TEA vs METABORATE
Alan: Your statement that 99% TEA is difficult to obtain in the UK made me re-think the use of TEA. Another disadvantage of TEA is that because the pH-versus-temperature curve differs from metaborate, the developer can't use a fixed-factor of XTOL's times for temperatures above 20C. It would need its own time-temperature table. So I've decided to pursue the previous baseline dev based on sodium metaborate that I posted here: http://www.apug.org/forums/viewpost.php?p=1397796
The main purpose of TEA was to provide strong buffering in order to minimise the effect of inaccurate measurement of sulfite. A good solution is to measure sulfite by weight instead of volume. I mentioned earlier in this thread that electronic scales are cheap. One with .1g resolution is only US$10. That's the same cost as a packet of XTOL! At that price, there is no excuse for folks to not have a scale. Search for "scale .1g" or "scale .01g" in amazon.com.
I ran another strip on the metaborate-based baseline dev last evening, but adding propylene glycol as if it came from a concentrate (and boosting metaborate by .1g to adjust pH). The PG made the dev-time increase to 13.1 minutes (it was 12.25 without the PG), and the results look the same: a hair finer grain than XTOL. Here are scans from XTOL and this soup:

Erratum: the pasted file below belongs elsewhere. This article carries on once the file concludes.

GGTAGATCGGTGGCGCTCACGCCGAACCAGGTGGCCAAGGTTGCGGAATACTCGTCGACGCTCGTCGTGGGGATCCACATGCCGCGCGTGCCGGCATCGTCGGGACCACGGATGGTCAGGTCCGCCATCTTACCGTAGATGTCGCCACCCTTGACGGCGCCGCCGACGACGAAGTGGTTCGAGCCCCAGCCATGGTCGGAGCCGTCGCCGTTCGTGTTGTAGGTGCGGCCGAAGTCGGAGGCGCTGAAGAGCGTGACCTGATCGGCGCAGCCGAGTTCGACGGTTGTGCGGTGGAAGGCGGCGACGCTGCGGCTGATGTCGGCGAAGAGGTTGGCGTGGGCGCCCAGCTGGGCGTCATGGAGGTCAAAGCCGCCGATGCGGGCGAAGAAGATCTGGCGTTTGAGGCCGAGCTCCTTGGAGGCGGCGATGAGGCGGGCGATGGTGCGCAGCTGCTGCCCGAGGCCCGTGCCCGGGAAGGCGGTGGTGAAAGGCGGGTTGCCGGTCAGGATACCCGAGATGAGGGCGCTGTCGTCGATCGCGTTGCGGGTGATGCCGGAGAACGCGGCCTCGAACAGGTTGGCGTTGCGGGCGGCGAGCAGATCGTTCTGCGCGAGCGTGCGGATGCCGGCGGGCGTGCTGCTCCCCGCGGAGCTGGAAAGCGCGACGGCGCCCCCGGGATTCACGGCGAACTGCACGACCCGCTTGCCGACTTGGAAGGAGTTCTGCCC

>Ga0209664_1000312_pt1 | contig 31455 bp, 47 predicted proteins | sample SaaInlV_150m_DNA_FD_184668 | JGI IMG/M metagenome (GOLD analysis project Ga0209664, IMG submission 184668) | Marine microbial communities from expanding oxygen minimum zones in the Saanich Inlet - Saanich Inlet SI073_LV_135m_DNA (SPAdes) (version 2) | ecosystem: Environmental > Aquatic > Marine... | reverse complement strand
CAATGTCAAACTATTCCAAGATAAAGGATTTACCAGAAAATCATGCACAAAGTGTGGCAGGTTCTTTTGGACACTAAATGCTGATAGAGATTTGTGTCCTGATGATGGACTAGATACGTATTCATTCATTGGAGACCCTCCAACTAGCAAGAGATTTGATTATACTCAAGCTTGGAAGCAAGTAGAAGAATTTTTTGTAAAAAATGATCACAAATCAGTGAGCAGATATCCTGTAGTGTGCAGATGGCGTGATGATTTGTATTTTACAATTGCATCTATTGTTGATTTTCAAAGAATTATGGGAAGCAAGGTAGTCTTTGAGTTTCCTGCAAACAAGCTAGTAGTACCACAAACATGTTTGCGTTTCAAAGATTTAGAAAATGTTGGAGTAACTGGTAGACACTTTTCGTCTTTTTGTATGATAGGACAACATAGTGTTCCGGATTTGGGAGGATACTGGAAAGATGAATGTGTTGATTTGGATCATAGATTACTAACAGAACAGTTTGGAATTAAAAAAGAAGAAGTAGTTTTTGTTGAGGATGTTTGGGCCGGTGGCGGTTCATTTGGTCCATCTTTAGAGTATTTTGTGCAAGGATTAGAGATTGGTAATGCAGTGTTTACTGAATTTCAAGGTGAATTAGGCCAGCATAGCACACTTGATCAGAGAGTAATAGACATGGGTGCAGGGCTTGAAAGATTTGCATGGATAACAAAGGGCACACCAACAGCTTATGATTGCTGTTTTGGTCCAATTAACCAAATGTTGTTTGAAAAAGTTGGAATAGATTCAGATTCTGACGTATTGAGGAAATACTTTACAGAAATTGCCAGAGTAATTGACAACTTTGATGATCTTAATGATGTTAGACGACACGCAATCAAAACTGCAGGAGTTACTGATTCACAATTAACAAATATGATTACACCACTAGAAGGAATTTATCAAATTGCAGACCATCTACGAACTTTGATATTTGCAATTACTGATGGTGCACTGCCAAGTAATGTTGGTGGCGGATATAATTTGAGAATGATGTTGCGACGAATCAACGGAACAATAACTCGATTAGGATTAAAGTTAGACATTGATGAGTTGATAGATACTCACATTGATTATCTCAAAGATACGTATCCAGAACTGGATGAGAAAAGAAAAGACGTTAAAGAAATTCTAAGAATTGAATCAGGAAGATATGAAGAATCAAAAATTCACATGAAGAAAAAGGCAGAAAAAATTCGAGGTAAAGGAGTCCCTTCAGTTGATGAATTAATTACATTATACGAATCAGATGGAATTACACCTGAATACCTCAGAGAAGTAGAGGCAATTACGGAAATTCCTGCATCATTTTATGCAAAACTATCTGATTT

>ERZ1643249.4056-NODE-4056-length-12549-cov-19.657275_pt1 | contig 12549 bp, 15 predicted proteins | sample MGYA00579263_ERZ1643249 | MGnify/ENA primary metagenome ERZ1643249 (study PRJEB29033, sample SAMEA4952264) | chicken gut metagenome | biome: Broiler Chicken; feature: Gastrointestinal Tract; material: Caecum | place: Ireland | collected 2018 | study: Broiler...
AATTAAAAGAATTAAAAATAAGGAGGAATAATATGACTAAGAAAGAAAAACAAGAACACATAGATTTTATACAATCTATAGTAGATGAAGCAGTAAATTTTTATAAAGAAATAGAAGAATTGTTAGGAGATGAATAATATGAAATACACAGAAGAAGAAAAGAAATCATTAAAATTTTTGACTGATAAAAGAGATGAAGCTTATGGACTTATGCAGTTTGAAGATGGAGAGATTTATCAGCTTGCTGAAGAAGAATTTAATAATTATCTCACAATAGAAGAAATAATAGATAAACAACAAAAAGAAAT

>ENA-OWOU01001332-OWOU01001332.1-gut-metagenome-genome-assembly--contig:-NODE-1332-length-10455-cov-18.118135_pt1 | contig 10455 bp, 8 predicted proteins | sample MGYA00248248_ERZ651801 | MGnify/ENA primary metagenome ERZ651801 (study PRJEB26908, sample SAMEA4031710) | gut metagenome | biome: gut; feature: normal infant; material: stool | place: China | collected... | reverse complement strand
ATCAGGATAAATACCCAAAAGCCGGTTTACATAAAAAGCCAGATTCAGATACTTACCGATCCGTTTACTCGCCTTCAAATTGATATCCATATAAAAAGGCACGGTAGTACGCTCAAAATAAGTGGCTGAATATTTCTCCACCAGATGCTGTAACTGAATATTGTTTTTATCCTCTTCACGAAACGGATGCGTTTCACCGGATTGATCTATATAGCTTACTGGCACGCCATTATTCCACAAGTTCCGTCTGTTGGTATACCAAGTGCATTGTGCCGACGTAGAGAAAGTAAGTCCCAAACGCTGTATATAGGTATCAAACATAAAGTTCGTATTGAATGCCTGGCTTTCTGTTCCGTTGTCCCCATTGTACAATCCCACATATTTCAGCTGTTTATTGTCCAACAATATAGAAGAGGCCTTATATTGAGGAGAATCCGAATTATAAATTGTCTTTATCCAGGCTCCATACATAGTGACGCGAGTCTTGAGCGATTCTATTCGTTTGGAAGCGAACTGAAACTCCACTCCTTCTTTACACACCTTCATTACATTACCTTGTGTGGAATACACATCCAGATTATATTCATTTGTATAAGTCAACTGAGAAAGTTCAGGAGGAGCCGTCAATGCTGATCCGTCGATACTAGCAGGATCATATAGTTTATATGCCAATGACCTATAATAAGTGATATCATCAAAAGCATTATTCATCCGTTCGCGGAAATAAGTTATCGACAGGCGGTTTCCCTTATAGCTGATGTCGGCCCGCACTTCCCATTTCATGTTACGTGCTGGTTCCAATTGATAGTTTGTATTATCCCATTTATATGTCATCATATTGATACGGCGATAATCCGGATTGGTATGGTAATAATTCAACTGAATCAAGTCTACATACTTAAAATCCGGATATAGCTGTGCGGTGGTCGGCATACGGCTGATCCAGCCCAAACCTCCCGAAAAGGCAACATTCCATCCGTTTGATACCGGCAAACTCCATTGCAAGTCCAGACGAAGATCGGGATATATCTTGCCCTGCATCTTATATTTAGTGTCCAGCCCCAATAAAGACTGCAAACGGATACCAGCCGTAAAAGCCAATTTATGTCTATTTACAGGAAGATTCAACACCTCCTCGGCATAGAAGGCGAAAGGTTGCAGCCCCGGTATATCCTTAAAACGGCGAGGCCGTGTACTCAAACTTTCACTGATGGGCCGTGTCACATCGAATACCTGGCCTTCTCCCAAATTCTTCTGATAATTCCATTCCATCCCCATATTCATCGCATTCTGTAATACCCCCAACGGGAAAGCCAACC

XTOL: 11-29-b8-XTOL.jpg, Test-soup: 11-00-b8.jpg
Rudi: The only question remaining is the rate of the Fenton reaction. One informal test I did a few weeks ago using the baseline dev above was: Develop a strip, let the soup sit for five hours, and dev a 2nd strip with the same soup. I got a 5% density-loss (on a log scale), whereas I expected about a 1% loss from using the dev twice. That 1% loss per hour is fine for a one-shot dev that is specified to be used within 30-45 minutes after mixing. But I need to test to see if much faster loss can occur. And as you point out, the AA-density curve is nearly flat there, so an X % density-loss means there was a much greater ascorbate-loss. So tests should be run in a steeper part of the curve. An AA/Phenidone ratio of 20 (instead of my 90) would be appropriate. The PC-Sulfite developer that I posted in January would work well for this testing.
Jerry: Thanks for the info about ferric and ferrous ammonium sulfate. I'll put them to use.
After all these months, I'm trying to finish this project. I've settled on that baseline developer. Now I need to insure that Fenton-destruction isn't a problem, and then run some tests on various kinds of film.